Life Can Be A Long…
Life can be a long and winding road. John Martyn rarely gives interviews but he shared some thoughts with Ian Black.
It’s been a long and winding road for John Martyn, now 47, a road full of cut-de-sacs, blind alleys and sudden bursts through onto broad and sunlit musical uplands. His music, like his voice, meanders muzzily and then suddenly stabs with poignancy — a chord, a phrase or an entire song emerging fully formed as though from a long-maturing chrysalis.
He doesn’t often give interviews and when I asked hint why he decided to do this one, he shrugged and said: “The record company.” The record company in this instance is Go! Discs and the new album is entitled And. They might be doing the world a favour because the music is [me and mellow, touched with that ever-present nuance of Celtic sadness, and there are phrases that stick.
Track three is called The Downward Pull of Human Nature and contains the line, “Did you ever look sideways at your best friend’s wife?” Says Martyn: “Yeah, that’s the one that cuts most people. Now I know something about you that I didn’t know before. You have, haven’t you?” And he laughed that characteristic guffaw, his huge 6laft frame heaving with mirth.
He’s got a gig that he wants to get to in Cork, and he’s flying there in an hour. He’s anxious to get on with the music, his defining characteristic, but he also wants to talk about the album. Doesn’t he want to take a few months and work on being as famous as he should be? “Naw, (the Glasgow accent hasn’t softened much despite decades of world travelling). Basically I just want to keep cool, carry on living in a style to which I’m entirely unaccustomed, generally have a good time and keep playing, that’s what makes me happy. I love to hear the boys play. I still love it. I love to hear myself play. The gilt has not worn off the gingerbread on that one.”
When I said that I thought that the album’s first track Sunshine’s Better sounded a bit like Gallagher and Lyle, a bit Mark Knopfier-like, as his voice is mixed much further up than usual and the whole thing has a much more commercial feel, he made a long “Eeeeeeeh?” interrogative sound and went on: “Really, well it’s all in the ear of the behearer, isn’t it? I haven’t met Mark for ages.”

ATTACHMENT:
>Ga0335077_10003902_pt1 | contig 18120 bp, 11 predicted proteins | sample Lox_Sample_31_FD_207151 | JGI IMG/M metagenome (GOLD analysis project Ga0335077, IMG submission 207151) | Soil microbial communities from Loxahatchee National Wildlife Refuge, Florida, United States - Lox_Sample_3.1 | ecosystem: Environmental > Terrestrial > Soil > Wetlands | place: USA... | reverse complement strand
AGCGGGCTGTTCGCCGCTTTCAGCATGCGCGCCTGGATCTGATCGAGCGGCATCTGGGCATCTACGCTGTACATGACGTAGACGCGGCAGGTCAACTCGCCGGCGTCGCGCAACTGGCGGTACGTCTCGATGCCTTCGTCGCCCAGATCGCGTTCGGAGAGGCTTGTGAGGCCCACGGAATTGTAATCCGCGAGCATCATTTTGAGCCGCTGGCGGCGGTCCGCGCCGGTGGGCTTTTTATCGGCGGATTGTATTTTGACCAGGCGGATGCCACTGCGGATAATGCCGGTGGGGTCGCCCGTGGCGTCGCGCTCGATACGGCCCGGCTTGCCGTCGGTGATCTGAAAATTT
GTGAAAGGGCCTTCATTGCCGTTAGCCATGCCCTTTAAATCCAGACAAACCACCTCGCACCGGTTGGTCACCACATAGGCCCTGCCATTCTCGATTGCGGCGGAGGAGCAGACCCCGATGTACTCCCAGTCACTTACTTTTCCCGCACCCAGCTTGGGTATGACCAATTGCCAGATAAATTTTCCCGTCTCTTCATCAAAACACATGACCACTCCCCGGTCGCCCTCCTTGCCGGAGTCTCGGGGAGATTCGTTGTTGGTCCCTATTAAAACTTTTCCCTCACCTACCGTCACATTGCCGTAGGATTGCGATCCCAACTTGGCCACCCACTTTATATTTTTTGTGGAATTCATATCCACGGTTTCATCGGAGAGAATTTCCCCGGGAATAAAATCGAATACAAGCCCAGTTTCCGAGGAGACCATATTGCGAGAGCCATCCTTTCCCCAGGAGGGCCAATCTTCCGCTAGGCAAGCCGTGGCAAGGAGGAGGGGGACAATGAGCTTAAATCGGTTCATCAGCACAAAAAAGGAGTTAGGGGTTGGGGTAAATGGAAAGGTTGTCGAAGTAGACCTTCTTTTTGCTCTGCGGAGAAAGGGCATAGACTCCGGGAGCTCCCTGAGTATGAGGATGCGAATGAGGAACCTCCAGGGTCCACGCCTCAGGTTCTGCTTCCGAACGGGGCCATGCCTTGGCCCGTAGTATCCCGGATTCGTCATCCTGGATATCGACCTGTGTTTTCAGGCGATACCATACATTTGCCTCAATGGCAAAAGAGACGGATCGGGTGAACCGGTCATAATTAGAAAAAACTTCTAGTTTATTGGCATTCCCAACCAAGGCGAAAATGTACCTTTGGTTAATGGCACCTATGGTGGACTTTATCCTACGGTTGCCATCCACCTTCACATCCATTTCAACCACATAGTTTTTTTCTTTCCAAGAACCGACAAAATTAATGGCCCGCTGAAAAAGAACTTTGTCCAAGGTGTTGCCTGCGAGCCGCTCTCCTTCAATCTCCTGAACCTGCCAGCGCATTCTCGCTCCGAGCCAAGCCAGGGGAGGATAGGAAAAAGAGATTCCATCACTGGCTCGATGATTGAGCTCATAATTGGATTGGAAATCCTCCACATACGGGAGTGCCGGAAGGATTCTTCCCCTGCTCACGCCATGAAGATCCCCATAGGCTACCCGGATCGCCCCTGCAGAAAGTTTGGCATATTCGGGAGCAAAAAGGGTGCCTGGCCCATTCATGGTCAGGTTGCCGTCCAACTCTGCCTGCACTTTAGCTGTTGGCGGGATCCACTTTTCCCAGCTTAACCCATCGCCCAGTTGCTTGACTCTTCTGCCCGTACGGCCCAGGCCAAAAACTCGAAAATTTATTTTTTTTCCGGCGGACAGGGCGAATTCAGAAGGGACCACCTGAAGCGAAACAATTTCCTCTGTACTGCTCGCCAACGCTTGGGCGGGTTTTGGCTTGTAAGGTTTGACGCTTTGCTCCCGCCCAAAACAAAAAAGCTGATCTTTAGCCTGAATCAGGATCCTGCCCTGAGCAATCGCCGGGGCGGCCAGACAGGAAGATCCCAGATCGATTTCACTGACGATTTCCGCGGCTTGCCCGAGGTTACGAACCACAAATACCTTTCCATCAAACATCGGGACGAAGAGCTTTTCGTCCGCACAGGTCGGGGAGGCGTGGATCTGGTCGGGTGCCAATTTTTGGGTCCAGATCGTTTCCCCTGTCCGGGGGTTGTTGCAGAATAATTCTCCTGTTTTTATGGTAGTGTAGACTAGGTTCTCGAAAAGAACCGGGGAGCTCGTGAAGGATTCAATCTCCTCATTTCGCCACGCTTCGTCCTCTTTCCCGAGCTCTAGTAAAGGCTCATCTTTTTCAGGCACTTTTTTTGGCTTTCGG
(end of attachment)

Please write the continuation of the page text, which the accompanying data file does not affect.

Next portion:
He made And in Chicago, and is thinking of going back there to do another, but there are some sombre thoughts mixed with the musical excitement. “In the evenings when I wasn’t recording — I used to start at midnight, a kind of Chicago haekshift — I used to go and play with Buddy Guy and Willie Kent and the Gents, all the local blues boys. I met Willie Dix and it was great. I must confess I had a great time, mixed mostly with the black community there and I don’t care what anybody says, what they have there is undeclared apartheid. That’s what it is, there’s no disputing it. You can feel the war impending, some kind of new civil war. I don’t know if it will happen in my time but you can feel it.”
“Every white guy that! talked to —mostly high-earning, high-income guys, producers — they don’t have much sympathy for the blacks at all, they just don’t. They use them as cheap labour for sessions.”
Martyn started his musical Life at seventeen, as a folkie, taught to play by the recently deceased and much-missed Hamish Imlach. He was going solo at seventeen and at eighteen made his first album, London Conversations, in 1967, his angelic features peering out from a London rooftop. His latest cover has heavily bearded in shades and a suit and shirt. He has been put in more musical pigeon-holes than there are pigeons and still refuses to categorize or define what or where else he’s at.
When he went electric in 1973 with Solid Air, it occasioned a Low of almost Dylanesque proportions. It’s a cracker, dark, eerie and mysterious with Danny Thompson’s bass mixed right up. He said: “I was actually very shy and retiring and ever so sweet and gentle until I was twenty then I just got the heave with Donovan and Cat Stevens and all that, terribly nice rolling up joints, sitting on toadstools, watching the sunlight dapple through the dingly dell of life’s rich pattern stuff. I am not really that nice and I consciously turn away from all that. It coincided with my first divorce (he’s had two, no wife currently) when I decided to change my life entirely. Part of that was learning to play with a band which was very good for my brain. I got into that quite strongly.—The 1970s anthem May You Never is on Solid Air and he answered a question for me. “It was written for Nick Drake (a record la¬bel partner). He was sad for a long time before he died, a manic-depressive chap.”
He is planning a musical and literary reunion with Danny Thompson. “Aye, Danny and me, the dreadful duo. People used to run away when they saw us coming. The joke at the time was that we used to keep each other insane. We’re going to do a book on that period and that madness, maybe for the millennium. Danny keeps saying, ‘Don’t you die on me till it’s done’.”
He has no plans to die. “Alcohol is my drug of choice these days – the odd pint and there might be a double rum before I go to bed.” He laughed: “Apart from anything else it’s perfectly legal, readily available and they can’t lock you up for it.”
The Sunday Times
4 August 1996